Every once in awhile I come accross an ingredient that really gets me excited. I imagine it being similar to when a woman finds a kick ass pair of shoes on sale. I've gotta have it! Well, a trip to Eataly in Chicago recently provided me with that excitement. Beyond all the incredible cheeses, salami, pasta, breads, and chocolates, I found a variety of rice I had never worked with, but had seen in upscale cookbooks before. I knew famed chefs around the world used it, so I had to at least give it a try. Besides, it was much cheaper than the $300 bottle of aged balsamic vinegar that was catching my eye. The edible equivalent to a pair of Jimmy Choo heals I guess.
What impressed me the most about working with this new ingredient wasn't the the beautiful color, which is an incredibly deep purple color when cooked, but the flavor. It is extremely fruity and nutty. The sweet, fruitlike flavor that stays on the pallet after you've eaten it is amazing. After tasting it, it seemed only appropriate that the best way to use it was simply cooked and formed into cakes. Similar to sushi. Leave it cold, then top it with a piece of flavorful beef. In this case, a ponzu marinated beef sirloin was used because Jena and I wanted an all black food. Plus the flavors seemed to go well with the rice. I'm sure seafood or chicken would also have been good options. Feel free to add a sprig of fresh herbs for flavor if really dark colored food isn't your thing.
Black rice is a very unique kind of rice. It contains more antioxidants than blueberries and is apparently good for the kidneys, stomach and liver. The variety I purchased is called Venere Black Rice by a company called Falasco. The rice is cultivated in the city of Novara in the southeast region of Piemonte. It can be used to make risotto, pilafs, or in rice salads. For our recipe, it was simply cooked and cooled, then formed it into small cakes using a very interesting little scoop Jena had in her vast collection of antique cooking tools. I have no idea what it was originally used for, but it made perfect size cakes for our small black and white food party.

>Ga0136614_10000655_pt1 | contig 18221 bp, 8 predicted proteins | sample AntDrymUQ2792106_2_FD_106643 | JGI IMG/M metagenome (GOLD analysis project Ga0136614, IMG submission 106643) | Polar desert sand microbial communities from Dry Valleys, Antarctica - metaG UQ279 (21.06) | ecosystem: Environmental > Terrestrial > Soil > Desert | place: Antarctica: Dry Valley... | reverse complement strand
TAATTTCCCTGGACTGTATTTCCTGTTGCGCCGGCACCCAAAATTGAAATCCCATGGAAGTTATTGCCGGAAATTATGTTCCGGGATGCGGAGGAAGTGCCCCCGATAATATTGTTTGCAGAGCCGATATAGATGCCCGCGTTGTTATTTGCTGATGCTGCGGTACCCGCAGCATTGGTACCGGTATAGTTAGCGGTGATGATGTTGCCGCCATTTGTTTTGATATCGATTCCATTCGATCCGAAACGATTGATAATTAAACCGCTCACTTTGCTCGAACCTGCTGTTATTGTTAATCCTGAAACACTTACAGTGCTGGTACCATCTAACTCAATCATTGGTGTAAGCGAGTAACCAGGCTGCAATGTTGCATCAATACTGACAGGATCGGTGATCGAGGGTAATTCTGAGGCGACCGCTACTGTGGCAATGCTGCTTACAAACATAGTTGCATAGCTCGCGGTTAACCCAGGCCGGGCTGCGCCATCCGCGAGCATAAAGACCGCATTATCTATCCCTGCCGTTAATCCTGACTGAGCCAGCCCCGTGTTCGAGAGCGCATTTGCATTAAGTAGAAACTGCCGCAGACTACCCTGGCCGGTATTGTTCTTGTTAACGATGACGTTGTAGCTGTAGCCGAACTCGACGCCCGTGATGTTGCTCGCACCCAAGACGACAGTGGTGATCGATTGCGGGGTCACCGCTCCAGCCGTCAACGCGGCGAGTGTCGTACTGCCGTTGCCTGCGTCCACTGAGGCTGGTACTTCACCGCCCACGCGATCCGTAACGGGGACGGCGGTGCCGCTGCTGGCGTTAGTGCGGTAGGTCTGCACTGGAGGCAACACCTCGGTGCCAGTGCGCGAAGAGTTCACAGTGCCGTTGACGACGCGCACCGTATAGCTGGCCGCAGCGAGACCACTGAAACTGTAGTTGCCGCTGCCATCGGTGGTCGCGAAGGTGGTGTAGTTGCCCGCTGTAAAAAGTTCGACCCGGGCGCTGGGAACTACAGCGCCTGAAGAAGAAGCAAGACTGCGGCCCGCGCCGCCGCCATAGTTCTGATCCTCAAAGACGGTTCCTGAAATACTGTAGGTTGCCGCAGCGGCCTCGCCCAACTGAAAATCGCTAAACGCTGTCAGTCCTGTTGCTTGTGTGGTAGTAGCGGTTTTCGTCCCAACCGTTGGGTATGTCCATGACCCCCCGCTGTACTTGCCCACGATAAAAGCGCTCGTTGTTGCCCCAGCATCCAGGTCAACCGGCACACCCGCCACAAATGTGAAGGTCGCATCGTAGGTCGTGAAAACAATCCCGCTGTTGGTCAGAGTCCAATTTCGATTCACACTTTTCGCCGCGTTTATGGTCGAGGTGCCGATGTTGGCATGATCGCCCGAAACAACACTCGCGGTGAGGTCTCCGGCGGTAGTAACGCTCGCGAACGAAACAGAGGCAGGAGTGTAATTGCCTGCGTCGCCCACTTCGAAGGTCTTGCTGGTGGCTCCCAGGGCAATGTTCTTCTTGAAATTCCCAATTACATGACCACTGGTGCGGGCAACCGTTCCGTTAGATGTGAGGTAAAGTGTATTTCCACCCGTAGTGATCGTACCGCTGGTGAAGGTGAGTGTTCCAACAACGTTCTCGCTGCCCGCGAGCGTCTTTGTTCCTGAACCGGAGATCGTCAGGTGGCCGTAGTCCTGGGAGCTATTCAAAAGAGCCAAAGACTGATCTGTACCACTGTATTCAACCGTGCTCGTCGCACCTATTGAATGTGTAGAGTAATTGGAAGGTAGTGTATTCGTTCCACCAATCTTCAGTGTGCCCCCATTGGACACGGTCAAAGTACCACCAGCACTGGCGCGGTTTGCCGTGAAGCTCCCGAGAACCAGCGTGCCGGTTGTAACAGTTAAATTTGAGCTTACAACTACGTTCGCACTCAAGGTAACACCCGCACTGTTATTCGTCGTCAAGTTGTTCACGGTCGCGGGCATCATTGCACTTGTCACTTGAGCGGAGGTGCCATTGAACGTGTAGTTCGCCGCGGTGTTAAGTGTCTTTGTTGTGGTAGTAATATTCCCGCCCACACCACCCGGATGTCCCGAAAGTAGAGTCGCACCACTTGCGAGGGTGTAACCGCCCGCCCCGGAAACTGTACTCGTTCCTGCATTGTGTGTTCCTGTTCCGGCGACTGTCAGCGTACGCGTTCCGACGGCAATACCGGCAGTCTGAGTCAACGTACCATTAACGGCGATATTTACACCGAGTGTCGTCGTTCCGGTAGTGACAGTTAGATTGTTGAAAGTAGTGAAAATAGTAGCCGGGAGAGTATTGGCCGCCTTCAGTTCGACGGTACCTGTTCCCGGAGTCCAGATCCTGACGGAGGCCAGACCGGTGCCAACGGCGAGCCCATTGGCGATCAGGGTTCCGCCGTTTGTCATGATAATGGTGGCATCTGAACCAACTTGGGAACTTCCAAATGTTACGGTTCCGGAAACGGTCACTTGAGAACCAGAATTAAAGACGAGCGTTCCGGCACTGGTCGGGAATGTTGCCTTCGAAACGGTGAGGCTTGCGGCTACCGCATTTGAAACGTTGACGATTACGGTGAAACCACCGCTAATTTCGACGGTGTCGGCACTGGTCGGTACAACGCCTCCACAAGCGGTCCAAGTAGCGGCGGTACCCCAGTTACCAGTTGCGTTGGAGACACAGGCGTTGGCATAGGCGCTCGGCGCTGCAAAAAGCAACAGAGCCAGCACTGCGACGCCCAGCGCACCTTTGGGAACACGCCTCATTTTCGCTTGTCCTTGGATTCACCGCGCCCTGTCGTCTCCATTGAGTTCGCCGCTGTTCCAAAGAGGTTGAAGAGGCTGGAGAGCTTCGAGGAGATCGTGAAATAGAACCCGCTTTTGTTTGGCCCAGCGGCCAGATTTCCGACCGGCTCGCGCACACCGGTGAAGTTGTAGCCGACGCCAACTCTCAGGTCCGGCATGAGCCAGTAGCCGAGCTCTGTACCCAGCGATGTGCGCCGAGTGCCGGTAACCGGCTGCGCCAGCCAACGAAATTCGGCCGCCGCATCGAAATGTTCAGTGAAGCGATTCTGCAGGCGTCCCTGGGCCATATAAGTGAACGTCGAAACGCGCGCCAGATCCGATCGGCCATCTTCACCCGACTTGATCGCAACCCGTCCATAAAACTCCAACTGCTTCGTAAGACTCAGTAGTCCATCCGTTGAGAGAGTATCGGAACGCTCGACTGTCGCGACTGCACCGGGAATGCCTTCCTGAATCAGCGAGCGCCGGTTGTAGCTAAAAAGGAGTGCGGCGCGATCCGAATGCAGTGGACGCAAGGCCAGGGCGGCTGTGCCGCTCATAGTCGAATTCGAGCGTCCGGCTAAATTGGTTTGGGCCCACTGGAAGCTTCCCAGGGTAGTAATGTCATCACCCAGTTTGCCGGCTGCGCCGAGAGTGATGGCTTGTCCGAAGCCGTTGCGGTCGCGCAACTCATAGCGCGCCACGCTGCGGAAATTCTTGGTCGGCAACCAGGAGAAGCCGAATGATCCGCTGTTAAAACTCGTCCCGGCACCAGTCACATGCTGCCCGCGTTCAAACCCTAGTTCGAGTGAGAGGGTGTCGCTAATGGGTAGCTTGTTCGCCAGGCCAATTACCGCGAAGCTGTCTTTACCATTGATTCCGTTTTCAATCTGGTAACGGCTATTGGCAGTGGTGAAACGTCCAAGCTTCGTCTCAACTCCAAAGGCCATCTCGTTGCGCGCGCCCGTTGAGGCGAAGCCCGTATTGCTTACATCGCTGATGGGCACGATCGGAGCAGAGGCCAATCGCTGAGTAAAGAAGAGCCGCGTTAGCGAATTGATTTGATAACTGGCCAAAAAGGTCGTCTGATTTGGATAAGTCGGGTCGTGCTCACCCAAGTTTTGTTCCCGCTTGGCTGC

The black rice is already gone, but it has left a lasting impression. As Christopher Walken once said, “I've got a fever, and the only prescription, is more black rice.” Oh wait, it was more cowbell wasn't it? Anyway, next time you see it on a store shelf, if you ever see it, buy a package. You'll enjoy it's wonderful flavor, and maybe add some antioxidants to your diet during the cold and flu season. Stop back tomorrow for the next black and white appetizer recipe. White truffle squid ink pasta with sea scallops. Remember to cook with love and live to cook.
Jim and Jena
Black Rice Cakes with Ponzu Beef
- 1/2 lb beef sirloin cut into bite-sized pieces
- 1/2 cup ponzu sauce
- 1 tbsp canola oil
- 1 cup dry black rice
- 1 1/2 cups water
- In a 1 quart resealable plastic bag, add beef and ponzu sauce. Seal bag, eliminating as much air as possible. Refrigerate 4-8 hours.
- Drain beef and discard marinade.
- In a large non-stick pan over medium-high heat, cook beef with canola oil in batches, stirring often until cooked through and liquid has evaporated. Transfer to a plate and cover until all meat is cooked.
- Add water to a medium saucepan. Bring to a simmer. Stir in rice, then cover and cook on low for 20-30 minutes or until rice is tender. Add more water if rice is not cooked through. Transfer rice to a container, cover, and refrigerate.
- Spray a small 1/4 cup mold with non-stick spray. Fill half full with cooked black rice. Remove from mold by turning over onto a baking sheet covered with non-stick foil. Place one or two pieces of cooked beef on each cake and transfer with a small spatula to serving trays.